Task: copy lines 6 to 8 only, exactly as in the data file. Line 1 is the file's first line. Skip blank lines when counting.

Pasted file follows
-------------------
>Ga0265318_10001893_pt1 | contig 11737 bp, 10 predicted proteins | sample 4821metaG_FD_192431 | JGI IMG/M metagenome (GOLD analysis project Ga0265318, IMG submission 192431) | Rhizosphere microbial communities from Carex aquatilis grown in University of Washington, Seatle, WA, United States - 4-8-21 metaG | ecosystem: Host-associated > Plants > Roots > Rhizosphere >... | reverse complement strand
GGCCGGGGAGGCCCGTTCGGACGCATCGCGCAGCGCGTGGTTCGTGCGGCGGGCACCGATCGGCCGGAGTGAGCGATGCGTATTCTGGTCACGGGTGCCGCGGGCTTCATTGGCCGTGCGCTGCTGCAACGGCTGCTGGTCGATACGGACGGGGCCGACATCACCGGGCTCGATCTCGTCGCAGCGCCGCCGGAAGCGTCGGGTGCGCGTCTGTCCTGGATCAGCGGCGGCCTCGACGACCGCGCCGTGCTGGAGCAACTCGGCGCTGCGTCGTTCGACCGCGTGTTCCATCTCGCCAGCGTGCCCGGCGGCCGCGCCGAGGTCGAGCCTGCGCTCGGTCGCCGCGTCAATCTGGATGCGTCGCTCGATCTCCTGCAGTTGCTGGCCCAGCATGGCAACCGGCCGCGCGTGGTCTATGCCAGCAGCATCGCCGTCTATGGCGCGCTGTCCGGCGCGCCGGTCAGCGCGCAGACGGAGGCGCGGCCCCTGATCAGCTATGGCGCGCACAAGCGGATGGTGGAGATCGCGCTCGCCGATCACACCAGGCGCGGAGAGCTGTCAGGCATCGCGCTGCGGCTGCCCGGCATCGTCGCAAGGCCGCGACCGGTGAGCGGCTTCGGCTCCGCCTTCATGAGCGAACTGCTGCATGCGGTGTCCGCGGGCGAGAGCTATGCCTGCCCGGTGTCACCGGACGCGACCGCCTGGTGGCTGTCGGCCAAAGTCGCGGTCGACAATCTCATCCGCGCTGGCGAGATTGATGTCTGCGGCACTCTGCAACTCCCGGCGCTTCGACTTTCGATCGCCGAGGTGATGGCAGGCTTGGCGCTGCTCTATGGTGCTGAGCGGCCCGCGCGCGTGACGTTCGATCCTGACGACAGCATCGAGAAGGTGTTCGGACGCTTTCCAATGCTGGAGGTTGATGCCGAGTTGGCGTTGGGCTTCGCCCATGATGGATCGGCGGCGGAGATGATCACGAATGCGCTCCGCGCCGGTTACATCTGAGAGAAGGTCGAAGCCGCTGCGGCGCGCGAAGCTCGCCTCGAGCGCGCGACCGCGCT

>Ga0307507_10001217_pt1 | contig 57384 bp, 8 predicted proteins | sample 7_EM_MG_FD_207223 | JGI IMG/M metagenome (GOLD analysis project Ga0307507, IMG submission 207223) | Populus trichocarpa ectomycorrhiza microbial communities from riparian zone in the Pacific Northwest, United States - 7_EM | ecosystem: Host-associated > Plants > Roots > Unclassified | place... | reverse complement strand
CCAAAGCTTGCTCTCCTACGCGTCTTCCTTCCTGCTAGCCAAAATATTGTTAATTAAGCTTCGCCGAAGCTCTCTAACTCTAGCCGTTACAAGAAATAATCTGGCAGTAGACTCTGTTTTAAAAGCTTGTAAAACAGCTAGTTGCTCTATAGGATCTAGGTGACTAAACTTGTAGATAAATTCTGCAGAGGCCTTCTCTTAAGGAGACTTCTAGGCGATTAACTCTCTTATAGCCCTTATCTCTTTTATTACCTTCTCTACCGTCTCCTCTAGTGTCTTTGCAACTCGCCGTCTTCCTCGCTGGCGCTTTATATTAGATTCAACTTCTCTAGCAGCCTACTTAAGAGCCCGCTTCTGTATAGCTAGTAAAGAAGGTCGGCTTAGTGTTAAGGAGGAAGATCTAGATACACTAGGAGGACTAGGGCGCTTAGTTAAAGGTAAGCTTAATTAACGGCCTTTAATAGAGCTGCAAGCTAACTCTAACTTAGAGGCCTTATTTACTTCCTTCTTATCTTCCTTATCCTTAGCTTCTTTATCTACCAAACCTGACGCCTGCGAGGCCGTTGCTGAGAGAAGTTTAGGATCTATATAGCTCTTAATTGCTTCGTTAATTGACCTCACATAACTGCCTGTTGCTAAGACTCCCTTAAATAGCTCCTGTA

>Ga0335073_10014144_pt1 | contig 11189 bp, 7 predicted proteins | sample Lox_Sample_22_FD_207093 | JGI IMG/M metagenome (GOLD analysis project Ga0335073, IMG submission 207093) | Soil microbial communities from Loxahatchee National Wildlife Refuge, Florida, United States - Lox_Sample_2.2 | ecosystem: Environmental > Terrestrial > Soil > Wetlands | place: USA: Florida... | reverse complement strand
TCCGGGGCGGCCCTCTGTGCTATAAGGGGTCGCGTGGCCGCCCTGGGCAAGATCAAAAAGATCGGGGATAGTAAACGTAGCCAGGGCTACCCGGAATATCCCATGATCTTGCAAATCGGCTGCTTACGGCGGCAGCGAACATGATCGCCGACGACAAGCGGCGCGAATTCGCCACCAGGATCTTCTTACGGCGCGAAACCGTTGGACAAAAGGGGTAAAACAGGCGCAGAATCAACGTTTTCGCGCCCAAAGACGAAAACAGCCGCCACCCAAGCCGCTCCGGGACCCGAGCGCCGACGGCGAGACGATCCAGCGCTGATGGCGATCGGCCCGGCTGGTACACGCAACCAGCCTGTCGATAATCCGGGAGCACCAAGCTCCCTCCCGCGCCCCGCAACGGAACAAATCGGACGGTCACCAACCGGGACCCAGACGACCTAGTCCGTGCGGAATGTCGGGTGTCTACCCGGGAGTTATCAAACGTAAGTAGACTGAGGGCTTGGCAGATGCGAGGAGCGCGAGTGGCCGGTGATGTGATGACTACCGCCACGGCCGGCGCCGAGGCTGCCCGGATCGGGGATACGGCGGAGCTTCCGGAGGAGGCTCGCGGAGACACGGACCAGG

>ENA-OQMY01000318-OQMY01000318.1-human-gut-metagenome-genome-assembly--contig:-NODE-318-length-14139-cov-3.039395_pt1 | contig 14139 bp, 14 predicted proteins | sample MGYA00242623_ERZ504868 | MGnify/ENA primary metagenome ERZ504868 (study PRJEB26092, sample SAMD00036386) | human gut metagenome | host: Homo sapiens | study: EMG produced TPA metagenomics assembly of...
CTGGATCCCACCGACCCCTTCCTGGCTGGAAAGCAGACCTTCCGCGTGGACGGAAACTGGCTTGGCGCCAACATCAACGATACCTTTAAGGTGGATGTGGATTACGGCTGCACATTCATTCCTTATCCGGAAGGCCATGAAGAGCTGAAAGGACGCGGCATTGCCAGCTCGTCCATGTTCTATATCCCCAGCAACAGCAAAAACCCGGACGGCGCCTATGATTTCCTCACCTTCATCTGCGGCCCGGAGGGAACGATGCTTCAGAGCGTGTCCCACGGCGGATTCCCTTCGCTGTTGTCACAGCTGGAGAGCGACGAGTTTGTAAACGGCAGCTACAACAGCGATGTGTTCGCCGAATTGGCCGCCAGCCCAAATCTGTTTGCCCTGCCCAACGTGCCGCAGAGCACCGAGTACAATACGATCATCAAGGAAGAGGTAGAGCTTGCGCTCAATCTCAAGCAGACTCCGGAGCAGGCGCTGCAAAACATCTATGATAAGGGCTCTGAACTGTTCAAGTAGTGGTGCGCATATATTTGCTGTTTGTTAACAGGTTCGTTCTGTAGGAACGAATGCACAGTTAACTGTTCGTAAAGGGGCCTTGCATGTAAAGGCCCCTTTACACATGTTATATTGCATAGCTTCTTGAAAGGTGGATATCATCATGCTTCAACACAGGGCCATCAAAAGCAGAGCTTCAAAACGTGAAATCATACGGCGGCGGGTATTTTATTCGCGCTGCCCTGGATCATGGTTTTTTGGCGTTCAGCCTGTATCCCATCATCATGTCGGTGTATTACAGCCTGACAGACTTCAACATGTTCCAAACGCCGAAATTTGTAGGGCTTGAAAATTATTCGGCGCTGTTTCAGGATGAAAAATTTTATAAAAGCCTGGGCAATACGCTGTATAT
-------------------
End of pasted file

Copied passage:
TCCGGGGCGGCCCTCTGTGCTATAAGGGGTCGCGTGGCCGCCCTGGGCAAGATCAAAAAGATCGGGGATAGTAAACGTAGCCAGGGCTACCCGGAATATCCCATGATCTTGCAAATCGGCTGCTTACGGCGGCAGCGAACATGATCGCCGACGACAAGCGGCGCGAATTCGCCACCAGGATCTTCTTACGGCGCGAAACCGTTGGACAAAAGGGGTAAAACAGGCGCAGAATCAACGTTTTCGCGCCCAAAGACGAAAACAGCCGCCACCCAAGCCGCTCCGGGACCCGAGCGCCGACGGCGAGACGATCCAGCGCTGATGGCGATCGGCCCGGCTGGTACACGCAACCAGCCTGTCGATAATCCGGGAGCACCAAGCTCCCTCCCGCGCCCCGCAACGGAACAAATCGGACGGTCACCAACCGGGACCCAGACGACCTAGTCCGTGCGGAATGTCGGGTGTCTACCCGGGAGTTATCAAACGTAAGTAGACTGAGGGCTTGGCAGATGCGAGGAGCGCGAGTGGCCGGTGATGTGATGACTACCGCCACGGCCGGCGCCGAGGCTGCCCGGATCGGGGATACGGCGGAGCTTCCGGAGGAGGCTCGCGGAGACACGGACCAGG

>ENA-OQMY01000318-OQMY01000318.1-human-gut-metagenome-genome-assembly--contig:-NODE-318-length-14139-cov-3.039395_pt1 | contig 14139 bp, 14 predicted proteins | sample MGYA00242623_ERZ504868 | MGnify/ENA primary metagenome ERZ504868 (study PRJEB26092, sample SAMD00036386) | human gut metagenome | host: Homo sapiens | study: EMG produced TPA metagenomics assembly of...
CTGGATCCCACCGACCCCTTCCTGGCTGGAAAGCAGACCTTCCGCGTGGACGGAAACTGGCTTGGCGCCAACATCAACGATACCTTTAAGGTGGATGTGGATTACGGCTGCACATTCATTCCTTATCCGGAAGGCCATGAAGAGCTGAAAGGACGCGGCATTGCCAGCTCGTCCATGTTCTATATCCCCAGCAACAGCAAAAACCCGGACGGCGCCTATGATTTCCTCACCTTCATCTGCGGCCCGGAGGGAACGATGCTTCAGAGCGTGTCCCACGGCGGATTCCCTTCGCTGTTGTCACAGCTGGAGAGCGACGAGTTTGTAAACGGCAGCTACAACAGCGATGTGTTCGCCGAATTGGCCGCCAGCCCAAATCTGTTTGCCCTGCCCAACGTGCCGCAGAGCACCGAGTACAATACGATCATCAAGGAAGAGGTAGAGCTTGCGCTCAATCTCAAGCAGACTCCGGAGCAGGCGCTGCAAAACATCTATGATAAGGGCTCTGAACTGTTCAAGTAGTGGTGCGCATATATTTGCTGTTTGTTAACAGGTTCGTTCTGTAGGAACGAATGCACAGTTAACTGTTCGTAAAGGGGCCTTGCATGTAAAGGCCCCTTTACACATGTTATATTGCATAGCTTCTTGAAAGGTGGATATCATCATGCTTCAACACAGGGCCATCAAAAGCAGAGCTTCAAAACGTGAAATCATACGGCGGCGGGTATTTTATTCGCGCTGCCCTGGATCATGGTTTTTTGGCGTTCAGCCTGTATCCCATCATCATGTCGGTGTATTACAGCCTGACAGACTTCAACATGTTCCAAACGCCGAAATTTGTAGGGCTTGAAAATTATTCGGCGCTGTTTCAGGATGAAAAATTTTATAAAAGCCTGGGCAATACGCTGTATAT